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Thai militants seek Muslim world’s attention

June 17, 2006

By Nopporn Wong-Anan

BANGKOK (Reuters) – A series of bomb attacks in Thailand’s
Muslim south were launched by militants to coincide with a
meeting of Islamic leaders in Central Asia next week, a top
Thai security official said on Saturday.

Militants in the Thai southernmost region, annexed by
largely Buddhist Bangkok a century ago, were trying by all
means to have their struggle for a Muslim sultanate recognized
by the Muslim community, said National Intelligence Agency
chief Jumpol Manmai.

“They exploit all occasions, diplomatically or violently,
to have their struggle recognized, especially by the OIC,”
Jumpol told Reuters, referring to the 57-nation Organization of
the Islamic Conference.

A three-day meeting of OIC foreign ministers is due to
start on Monday in Azerbaijan, where the Israeli-Palestinian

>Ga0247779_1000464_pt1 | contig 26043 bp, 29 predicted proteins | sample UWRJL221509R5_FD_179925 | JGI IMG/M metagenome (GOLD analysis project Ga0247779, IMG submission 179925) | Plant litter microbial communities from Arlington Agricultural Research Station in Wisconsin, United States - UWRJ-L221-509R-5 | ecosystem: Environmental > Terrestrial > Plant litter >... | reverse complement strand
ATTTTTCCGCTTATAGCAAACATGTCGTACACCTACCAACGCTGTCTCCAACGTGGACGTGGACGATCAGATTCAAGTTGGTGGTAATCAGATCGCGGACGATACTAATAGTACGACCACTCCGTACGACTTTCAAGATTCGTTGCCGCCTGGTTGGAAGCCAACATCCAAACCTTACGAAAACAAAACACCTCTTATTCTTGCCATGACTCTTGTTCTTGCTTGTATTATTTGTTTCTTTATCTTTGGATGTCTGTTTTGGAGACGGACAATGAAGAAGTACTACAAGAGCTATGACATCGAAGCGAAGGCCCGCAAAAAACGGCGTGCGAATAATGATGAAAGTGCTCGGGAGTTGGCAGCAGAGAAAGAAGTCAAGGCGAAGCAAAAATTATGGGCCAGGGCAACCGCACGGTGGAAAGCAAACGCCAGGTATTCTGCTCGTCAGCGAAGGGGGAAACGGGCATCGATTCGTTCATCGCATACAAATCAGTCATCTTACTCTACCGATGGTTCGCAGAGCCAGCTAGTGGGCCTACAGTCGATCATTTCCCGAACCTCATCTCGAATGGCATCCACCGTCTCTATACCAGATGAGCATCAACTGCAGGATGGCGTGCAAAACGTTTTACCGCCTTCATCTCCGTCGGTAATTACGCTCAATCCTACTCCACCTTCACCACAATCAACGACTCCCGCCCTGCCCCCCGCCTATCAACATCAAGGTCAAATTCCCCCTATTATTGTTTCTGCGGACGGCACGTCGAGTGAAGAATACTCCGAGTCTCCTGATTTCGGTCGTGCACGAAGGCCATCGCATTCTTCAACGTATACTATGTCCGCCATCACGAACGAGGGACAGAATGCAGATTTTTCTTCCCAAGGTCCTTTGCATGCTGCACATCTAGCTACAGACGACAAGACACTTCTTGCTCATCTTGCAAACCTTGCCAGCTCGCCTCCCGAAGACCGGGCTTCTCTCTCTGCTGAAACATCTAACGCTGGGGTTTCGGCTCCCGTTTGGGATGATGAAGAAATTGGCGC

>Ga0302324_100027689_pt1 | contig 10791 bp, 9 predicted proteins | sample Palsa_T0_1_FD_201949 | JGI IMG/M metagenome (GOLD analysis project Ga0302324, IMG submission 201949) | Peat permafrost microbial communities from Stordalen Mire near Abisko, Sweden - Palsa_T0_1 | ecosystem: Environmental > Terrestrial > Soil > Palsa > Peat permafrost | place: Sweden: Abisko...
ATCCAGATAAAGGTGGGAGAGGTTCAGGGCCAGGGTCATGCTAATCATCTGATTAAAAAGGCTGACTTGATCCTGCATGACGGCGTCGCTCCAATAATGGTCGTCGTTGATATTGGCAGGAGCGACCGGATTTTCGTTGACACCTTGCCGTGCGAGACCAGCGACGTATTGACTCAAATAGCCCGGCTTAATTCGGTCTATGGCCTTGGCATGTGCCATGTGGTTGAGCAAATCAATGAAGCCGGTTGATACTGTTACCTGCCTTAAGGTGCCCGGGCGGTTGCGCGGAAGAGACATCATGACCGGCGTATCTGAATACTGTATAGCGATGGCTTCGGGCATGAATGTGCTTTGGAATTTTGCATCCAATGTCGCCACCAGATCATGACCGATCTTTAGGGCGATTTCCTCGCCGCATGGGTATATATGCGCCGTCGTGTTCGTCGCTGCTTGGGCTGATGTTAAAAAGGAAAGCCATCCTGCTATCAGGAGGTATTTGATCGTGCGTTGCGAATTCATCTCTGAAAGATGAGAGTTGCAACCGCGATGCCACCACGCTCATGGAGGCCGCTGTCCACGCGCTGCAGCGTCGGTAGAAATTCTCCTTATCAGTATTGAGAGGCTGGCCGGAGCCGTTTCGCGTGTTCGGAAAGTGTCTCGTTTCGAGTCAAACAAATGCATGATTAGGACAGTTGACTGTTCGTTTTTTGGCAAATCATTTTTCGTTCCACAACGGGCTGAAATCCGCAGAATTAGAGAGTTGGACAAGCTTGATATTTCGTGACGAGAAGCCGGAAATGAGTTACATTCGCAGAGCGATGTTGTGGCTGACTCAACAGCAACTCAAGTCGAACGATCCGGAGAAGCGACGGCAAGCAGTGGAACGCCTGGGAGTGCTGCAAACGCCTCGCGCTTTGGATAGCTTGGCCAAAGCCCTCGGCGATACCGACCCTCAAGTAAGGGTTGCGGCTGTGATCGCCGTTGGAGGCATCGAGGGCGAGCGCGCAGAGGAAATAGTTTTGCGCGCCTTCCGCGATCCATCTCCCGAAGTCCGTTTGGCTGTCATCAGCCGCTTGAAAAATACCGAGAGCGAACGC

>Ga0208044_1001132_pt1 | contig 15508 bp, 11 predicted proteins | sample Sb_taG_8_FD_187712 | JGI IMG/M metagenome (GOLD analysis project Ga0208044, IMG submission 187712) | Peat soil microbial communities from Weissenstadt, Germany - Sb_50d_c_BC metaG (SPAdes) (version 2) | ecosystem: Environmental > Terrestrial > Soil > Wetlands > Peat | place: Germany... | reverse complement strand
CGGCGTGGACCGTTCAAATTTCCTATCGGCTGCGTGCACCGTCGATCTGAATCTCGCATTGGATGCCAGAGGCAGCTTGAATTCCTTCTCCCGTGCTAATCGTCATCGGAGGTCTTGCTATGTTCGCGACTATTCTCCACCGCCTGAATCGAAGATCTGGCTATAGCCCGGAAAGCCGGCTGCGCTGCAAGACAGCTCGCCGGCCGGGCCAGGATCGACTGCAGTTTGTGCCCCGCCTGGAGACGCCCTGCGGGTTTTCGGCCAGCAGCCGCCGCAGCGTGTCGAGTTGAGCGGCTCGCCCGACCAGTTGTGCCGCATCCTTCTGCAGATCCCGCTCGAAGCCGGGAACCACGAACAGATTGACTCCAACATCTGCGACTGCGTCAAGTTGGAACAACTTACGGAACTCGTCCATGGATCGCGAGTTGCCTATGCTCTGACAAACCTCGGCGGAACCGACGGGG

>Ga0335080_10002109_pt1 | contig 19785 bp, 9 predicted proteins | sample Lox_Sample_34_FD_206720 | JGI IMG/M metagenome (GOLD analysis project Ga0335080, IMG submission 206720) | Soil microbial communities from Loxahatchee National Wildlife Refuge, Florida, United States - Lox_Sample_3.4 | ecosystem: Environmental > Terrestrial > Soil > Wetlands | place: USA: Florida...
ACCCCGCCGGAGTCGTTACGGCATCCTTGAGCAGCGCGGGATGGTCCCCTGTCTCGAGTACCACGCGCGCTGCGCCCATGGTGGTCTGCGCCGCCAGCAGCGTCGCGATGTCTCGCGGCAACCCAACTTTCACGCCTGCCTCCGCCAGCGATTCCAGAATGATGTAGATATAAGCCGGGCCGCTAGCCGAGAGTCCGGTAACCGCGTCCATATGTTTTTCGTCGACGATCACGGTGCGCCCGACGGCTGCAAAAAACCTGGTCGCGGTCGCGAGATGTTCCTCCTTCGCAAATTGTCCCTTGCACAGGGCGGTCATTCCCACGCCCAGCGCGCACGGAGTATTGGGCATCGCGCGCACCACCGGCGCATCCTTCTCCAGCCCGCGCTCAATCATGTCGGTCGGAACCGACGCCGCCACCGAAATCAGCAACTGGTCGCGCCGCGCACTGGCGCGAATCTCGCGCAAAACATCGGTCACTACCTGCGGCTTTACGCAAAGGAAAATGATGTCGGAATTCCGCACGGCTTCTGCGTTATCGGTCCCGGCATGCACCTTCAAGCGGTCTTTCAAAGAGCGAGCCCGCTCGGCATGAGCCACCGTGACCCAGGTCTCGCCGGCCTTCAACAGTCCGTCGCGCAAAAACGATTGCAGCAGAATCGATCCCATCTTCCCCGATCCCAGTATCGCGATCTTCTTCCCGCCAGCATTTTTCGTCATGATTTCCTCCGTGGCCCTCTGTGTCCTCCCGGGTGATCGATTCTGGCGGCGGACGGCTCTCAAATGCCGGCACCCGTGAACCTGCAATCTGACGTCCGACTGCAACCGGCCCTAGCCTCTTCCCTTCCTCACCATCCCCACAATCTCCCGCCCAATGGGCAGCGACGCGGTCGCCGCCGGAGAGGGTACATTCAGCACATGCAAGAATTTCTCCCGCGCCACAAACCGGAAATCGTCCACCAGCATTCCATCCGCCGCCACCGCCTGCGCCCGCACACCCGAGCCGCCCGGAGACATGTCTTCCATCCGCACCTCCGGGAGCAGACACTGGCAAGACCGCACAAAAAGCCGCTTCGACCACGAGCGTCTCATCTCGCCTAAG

conflict, Iraq, Afghanistan, Somalia, Sudan and Cyprus will top
the agenda, the OIC said in a statement.

Thai Foreign Minister Kantathi Suphamongkhon, whose country
has observer status, will attend, his spokesman said.

At least 60 small bomb attacks took place on Thursday and
Friday in the southern provinces of Pattani, Yala and
Narathiwat, killing at least two and wounding more than 30
people.

Security officials said they expected more explosions as
more than 200 small bombs like those used in the past week had
been smuggled from Malaysia into the region of 1.8 million
people, most of them ethnic Malays who feel more connected to
Malaysia than Thailand.

Malaysian Foreign Minister Syed Hamid Albar urged Bangkok
not to make Kuala Lumpur a scapegoat or a bogeyman for the
unrest in the south, Malaysian state news agency Bernama
reported.

“Pointing an accusing finger to this party and that party
will not help in restoring peace and security but in fact will
further worsen the situation,” Syed Hamid told reporters in the
southern Malaysian state of Johor on Friday.

Bangkok and Kuala Lumpur have exchanged verbal attacks
since the separatist insurgency re-emerged in the Thai Muslim
south in January 2004. More than 1,300 troops, civilians and
militants have been killed.

(Additional reporting by Jalil Hamid)


Source: reuters



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